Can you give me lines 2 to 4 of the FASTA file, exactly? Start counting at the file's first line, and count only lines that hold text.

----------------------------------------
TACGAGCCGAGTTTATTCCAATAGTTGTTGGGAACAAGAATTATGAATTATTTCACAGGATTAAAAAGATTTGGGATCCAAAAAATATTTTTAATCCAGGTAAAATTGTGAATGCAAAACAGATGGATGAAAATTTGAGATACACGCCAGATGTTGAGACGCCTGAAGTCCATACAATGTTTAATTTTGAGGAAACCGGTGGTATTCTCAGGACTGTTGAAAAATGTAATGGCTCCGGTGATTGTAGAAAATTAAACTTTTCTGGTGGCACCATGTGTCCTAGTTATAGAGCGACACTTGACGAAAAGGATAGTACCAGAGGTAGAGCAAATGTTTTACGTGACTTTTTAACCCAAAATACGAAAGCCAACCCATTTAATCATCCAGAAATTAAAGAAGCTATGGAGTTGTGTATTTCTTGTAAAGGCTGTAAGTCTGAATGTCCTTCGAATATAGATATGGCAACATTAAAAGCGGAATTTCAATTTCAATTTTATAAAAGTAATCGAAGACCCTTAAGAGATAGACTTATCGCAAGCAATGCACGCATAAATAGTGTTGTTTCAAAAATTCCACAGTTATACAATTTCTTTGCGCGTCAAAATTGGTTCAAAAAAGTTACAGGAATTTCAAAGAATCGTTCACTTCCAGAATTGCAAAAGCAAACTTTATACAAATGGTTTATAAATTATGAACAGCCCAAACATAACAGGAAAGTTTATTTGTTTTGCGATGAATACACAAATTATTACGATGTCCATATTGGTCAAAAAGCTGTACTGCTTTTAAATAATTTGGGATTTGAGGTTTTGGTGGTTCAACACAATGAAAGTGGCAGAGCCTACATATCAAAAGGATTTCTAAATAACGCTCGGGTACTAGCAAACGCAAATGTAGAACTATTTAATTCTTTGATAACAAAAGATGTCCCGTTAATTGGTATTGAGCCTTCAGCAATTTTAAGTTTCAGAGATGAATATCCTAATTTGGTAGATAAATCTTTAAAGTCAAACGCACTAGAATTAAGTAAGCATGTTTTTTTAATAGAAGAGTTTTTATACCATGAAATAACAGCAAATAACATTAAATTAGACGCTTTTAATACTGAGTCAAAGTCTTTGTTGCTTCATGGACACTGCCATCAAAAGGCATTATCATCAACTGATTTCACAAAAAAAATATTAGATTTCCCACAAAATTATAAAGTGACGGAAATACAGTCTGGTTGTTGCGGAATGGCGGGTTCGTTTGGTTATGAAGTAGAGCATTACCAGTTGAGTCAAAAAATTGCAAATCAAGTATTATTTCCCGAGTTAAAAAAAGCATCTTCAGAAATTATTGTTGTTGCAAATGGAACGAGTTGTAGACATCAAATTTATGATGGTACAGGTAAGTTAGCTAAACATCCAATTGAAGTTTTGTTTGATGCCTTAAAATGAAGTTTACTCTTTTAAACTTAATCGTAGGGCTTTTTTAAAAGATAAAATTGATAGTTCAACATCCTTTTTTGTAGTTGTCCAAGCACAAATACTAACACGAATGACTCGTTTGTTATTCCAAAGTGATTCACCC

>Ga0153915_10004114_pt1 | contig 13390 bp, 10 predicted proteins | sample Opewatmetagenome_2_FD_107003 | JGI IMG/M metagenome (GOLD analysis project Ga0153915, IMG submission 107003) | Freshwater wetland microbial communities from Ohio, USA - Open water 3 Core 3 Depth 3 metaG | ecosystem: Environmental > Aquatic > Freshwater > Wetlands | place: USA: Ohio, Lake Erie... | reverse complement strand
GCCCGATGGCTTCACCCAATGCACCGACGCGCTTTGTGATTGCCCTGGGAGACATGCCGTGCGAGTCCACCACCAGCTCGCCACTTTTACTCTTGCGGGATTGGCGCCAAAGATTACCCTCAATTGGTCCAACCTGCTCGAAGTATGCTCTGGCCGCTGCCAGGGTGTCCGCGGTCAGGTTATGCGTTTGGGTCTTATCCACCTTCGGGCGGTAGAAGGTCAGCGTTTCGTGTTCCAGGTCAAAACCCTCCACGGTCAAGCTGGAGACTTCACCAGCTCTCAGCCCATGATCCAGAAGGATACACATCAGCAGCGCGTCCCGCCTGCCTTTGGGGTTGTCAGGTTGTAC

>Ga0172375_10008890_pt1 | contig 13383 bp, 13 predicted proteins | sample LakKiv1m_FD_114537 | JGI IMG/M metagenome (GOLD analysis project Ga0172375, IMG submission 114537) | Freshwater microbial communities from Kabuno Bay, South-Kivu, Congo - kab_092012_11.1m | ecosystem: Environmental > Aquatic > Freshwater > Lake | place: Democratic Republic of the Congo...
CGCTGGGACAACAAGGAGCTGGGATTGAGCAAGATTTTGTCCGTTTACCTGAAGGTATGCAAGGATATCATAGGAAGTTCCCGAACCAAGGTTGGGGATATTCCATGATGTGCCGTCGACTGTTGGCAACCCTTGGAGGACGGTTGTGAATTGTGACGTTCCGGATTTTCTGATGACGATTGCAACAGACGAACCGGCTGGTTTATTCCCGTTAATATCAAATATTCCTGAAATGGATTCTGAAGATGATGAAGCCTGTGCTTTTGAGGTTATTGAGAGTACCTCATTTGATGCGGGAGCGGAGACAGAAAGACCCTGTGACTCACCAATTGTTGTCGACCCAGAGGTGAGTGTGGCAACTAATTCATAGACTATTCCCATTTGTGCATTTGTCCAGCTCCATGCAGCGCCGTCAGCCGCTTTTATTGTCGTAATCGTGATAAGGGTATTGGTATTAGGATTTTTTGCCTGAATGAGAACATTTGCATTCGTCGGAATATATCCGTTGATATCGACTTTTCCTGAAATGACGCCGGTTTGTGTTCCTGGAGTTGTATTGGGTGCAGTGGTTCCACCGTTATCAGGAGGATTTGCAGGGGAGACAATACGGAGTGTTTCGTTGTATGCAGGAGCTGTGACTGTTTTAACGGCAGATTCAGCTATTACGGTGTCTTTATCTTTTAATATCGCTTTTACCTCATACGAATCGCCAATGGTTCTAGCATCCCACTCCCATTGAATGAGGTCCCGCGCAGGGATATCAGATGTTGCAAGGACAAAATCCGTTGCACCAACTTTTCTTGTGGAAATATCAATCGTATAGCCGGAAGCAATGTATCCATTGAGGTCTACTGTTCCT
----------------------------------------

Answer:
>Ga0153915_10004114_pt1 | contig 13390 bp, 10 predicted proteins | sample Opewatmetagenome_2_FD_107003 | JGI IMG/M metagenome (GOLD analysis project Ga0153915, IMG submission 107003) | Freshwater wetland microbial communities from Ohio, USA - Open water 3 Core 3 Depth 3 metaG | ecosystem: Environmental > Aquatic > Freshwater > Wetlands | place: USA: Ohio, Lake Erie... | reverse complement strand
GCCCGATGGCTTCACCCAATGCACCGACGCGCTTTGTGATTGCCCTGGGAGACATGCCGTGCGAGTCCACCACCAGCTCGCCACTTTTACTCTTGCGGGATTGGCGCCAAAGATTACCCTCAATTGGTCCAACCTGCTCGAAGTATGCTCTGGCCGCTGCCAGGGTGTCCGCGGTCAGGTTATGCGTTTGGGTCTTATCCACCTTCGGGCGGTAGAAGGTCAGCGTTTCGTGTTCCAGGTCAAAACCCTCCACGGTCAAGCTGGAGACTTCACCAGCTCTCAGCCCATGATCCAGAAGGATACACATCAGCAGCGCGTCCCGCCTGCCTTTGGGGTTGTCAGGTTGTAC

>Ga0172375_10008890_pt1 | contig 13383 bp, 13 predicted proteins | sample LakKiv1m_FD_114537 | JGI IMG/M metagenome (GOLD analysis project Ga0172375, IMG submission 114537) | Freshwater microbial communities from Kabuno Bay, South-Kivu, Congo - kab_092012_11.1m | ecosystem: Environmental > Aquatic > Freshwater > Lake | place: Democratic Republic of the Congo...